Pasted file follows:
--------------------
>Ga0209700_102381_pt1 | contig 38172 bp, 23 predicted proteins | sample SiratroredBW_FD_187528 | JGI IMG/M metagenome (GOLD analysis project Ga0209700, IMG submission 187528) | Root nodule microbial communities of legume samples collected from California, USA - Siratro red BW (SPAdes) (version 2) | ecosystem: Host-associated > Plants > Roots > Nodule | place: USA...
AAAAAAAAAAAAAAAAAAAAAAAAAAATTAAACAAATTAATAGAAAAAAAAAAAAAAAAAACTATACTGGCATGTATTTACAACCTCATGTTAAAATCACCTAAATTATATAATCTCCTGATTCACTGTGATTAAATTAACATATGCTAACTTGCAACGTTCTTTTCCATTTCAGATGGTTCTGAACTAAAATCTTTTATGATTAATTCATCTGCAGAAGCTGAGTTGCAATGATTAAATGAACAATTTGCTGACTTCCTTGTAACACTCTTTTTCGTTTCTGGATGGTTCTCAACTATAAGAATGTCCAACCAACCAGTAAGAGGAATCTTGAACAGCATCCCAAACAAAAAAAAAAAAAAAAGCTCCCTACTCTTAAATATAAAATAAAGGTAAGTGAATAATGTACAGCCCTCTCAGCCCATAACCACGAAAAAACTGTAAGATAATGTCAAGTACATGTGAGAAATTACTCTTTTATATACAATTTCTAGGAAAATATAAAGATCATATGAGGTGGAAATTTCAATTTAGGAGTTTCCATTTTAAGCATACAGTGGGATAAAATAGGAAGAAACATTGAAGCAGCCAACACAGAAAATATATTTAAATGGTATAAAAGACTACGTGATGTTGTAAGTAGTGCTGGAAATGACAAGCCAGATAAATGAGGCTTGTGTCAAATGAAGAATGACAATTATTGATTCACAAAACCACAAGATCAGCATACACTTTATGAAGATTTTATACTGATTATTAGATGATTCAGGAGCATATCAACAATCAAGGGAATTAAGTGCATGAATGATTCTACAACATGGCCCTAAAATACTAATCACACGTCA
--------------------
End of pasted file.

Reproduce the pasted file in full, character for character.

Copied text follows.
>Ga0209700_102381_pt1 | contig 38172 bp, 23 predicted proteins | sample SiratroredBW_FD_187528 | JGI IMG/M metagenome (GOLD analysis project Ga0209700, IMG submission 187528) | Root nodule microbial communities of legume samples collected from California, USA - Siratro red BW (SPAdes) (version 2) | ecosystem: Host-associated > Plants > Roots > Nodule | place: USA...
AAAAAAAAAAAAAAAAAAAAAAAAAAATTAAACAAATTAATAGAAAAAAAAAAAAAAAAAACTATACTGGCATGTATTTACAACCTCATGTTAAAATCACCTAAATTATATAATCTCCTGATTCACTGTGATTAAATTAACATATGCTAACTTGCAACGTTCTTTTCCATTTCAGATGGTTCTGAACTAAAATCTTTTATGATTAATTCATCTGCAGAAGCTGAGTTGCAATGATTAAATGAACAATTTGCTGACTTCCTTGTAACACTCTTTTTCGTTTCTGGATGGTTCTCAACTATAAGAATGTCCAACCAACCAGTAAGAGGAATCTTGAACAGCATCCCAAACAAAAAAAAAAAAAAAAGCTCCCTACTCTTAAATATAAAATAAAGGTAAGTGAATAATGTACAGCCCTCTCAGCCCATAACCACGAAAAAACTGTAAGATAATGTCAAGTACATGTGAGAAATTACTCTTTTATATACAATTTCTAGGAAAATATAAAGATCATATGAGGTGGAAATTTCAATTTAGGAGTTTCCATTTTAAGCATACAGTGGGATAAAATAGGAAGAAACATTGAAGCAGCCAACACAGAAAATATATTTAAATGGTATAAAAGACTACGTGATGTTGTAAGTAGTGCTGGAAATGACAAGCCAGATAAATGAGGCTTGTGTCAAATGAAGAATGACAATTATTGATTCACAAAACCACAAGATCAGCATACACTTTATGAAGATTTTATACTGATTATTAGATGATTCAGGAGCATATCAACAATCAAGGGAATTAAGTGCATGAATGATTCTACAACATGGCCCTAAAATACTAATCACACGTCA